The extension, previously most commonly associated with the Southeast Asian country Laos, is meant to "appeal to local business owners — those in Los Angeles and possibly also Louisiana — who haven't been able to secure the name of their businesses using .com, .net or .org extensions," according to Mashable.
More specifically, it is a glimpse at how urban centers led by Lagos, Africa's biggest city, are positioning themselves to accomplish what any number of rebel groups and secessionists movements have failed to achieve since the continent's independence era commenced in the late 1950s: redraw a remarkably static political map of Africa, imposed by European imperialists over a century ago.
"Moscow is open for business," declares Andrei Sharonov, Moscow’s deputy mayor for economic policy, "but we still have challenges to overcome in increasing the city’s attraction to both domestic and international investors." This realistic assessment of Moscow’s current position is typical of the man who was appointed by the city’s mayor, Sergey Sobyanin, in late 2010 to make Moscow a global business–friendly center capable of attracting investment.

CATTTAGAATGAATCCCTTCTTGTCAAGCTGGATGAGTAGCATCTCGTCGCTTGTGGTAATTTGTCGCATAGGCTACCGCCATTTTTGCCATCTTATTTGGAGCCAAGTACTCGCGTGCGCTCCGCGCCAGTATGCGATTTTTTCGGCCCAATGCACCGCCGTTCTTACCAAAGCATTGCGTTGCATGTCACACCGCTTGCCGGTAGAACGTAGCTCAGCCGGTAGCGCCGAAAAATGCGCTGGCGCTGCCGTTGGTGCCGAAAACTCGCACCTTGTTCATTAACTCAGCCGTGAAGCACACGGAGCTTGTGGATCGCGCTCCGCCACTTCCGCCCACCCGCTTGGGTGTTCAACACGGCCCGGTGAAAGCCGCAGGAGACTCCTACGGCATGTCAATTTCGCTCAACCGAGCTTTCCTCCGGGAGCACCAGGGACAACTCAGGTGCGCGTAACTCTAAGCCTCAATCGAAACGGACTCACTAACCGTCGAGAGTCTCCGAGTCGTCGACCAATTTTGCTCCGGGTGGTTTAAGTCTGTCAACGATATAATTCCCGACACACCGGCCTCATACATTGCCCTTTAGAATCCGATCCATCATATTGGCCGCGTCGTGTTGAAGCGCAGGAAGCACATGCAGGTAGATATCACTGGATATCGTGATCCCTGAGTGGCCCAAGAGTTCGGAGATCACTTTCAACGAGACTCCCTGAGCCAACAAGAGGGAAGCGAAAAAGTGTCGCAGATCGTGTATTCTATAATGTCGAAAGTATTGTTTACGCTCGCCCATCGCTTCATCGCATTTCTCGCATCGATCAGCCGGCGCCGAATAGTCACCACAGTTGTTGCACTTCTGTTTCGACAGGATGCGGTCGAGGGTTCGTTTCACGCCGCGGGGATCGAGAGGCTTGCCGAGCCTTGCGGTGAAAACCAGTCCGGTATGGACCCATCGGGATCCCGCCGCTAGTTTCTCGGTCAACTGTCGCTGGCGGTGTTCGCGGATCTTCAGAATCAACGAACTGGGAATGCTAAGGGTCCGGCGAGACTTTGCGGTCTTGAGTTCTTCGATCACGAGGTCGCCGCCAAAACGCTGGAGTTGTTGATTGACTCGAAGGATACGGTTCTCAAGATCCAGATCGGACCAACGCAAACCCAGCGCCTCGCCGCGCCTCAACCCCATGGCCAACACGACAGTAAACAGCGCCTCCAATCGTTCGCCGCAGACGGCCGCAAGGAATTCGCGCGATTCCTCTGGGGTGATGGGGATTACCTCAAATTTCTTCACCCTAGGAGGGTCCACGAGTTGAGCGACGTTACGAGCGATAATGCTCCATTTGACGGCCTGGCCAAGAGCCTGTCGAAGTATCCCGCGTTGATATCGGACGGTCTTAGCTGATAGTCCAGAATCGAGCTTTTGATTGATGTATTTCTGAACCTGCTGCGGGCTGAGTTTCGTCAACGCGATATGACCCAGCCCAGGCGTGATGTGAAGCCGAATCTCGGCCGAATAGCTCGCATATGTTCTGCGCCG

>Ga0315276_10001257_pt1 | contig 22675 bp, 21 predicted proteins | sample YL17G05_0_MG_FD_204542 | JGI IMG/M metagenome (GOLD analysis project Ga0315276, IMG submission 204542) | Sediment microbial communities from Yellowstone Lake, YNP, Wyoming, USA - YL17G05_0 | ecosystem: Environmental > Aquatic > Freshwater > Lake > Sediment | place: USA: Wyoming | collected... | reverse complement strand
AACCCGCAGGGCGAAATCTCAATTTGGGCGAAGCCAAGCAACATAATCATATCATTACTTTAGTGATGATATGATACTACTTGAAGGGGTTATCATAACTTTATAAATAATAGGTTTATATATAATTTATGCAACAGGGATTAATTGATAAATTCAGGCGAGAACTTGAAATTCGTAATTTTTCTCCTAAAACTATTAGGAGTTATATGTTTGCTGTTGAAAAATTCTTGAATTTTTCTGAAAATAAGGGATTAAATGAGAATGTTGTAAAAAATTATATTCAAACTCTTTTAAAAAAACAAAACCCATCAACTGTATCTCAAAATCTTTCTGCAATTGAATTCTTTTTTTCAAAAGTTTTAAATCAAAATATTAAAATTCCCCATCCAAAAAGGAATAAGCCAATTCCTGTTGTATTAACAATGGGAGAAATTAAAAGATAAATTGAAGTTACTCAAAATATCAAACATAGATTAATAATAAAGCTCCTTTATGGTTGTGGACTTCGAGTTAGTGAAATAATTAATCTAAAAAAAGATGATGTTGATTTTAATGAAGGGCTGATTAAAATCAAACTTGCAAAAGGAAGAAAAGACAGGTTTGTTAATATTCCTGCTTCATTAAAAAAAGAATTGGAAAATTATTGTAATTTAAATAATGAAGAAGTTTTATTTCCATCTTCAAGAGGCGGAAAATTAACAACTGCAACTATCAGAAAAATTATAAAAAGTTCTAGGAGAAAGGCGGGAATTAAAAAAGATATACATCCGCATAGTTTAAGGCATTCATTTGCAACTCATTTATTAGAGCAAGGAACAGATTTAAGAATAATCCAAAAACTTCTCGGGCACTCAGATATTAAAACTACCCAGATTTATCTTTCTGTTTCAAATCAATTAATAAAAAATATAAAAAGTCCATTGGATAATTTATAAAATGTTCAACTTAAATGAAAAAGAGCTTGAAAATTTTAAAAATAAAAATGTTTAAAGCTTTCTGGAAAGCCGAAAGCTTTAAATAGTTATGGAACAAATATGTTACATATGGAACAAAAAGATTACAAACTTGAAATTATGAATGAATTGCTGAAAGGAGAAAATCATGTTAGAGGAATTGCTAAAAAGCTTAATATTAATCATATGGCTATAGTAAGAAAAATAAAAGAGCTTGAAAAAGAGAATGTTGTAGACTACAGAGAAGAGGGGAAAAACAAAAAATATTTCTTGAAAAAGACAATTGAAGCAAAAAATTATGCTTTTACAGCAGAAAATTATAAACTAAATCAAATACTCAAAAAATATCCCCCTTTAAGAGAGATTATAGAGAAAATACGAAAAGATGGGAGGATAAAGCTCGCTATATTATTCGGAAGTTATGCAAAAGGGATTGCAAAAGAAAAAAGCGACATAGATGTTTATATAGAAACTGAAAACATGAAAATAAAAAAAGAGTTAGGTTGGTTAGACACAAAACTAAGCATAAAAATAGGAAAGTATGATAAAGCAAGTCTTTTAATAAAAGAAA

In Atlanta, you already have natural connections with your major trading partners: Canada, Mexico, Japan, United Kingdom and China,” he said during his presentation in the Tom Murphy Ballroom at the Georgia World Conference Center. But you also have connections with other metros, such as Seoul (Korea), London, Toronto, Cancun (Mexico) and Montego Bay, Jamaica, through business and tourism travel. Going forward this region must strengthen these connections and forge new connections in order to thrive in the global economy.
Manila has the "worst" brand value among 16 Asia-Pacific cities, according to the Location Branding 2012 report published by Public Affairs Asia and Ogilvy Public Relations. The survey showed that a location's brand is a significant factor in attracting foreign investments and tourists.
China's top economic planning body set new targets on Monday in its effort turn the city of Shanghai into a global financial hub, including a more than doubling of trading volume in financial markets and a greater openness to derivatives such as foreign-exchange products.
An asymmetric world is rising in which leaderless protesters can oust their national leader; and where one of the smallest countries in the Middle East, Qatar, can become a key player by virtue of its soft power. To address the challenges, we need to consider: the power of the people, the power of cities, and the power of countries that are regional or sub-regional locomotives of social and economic progress.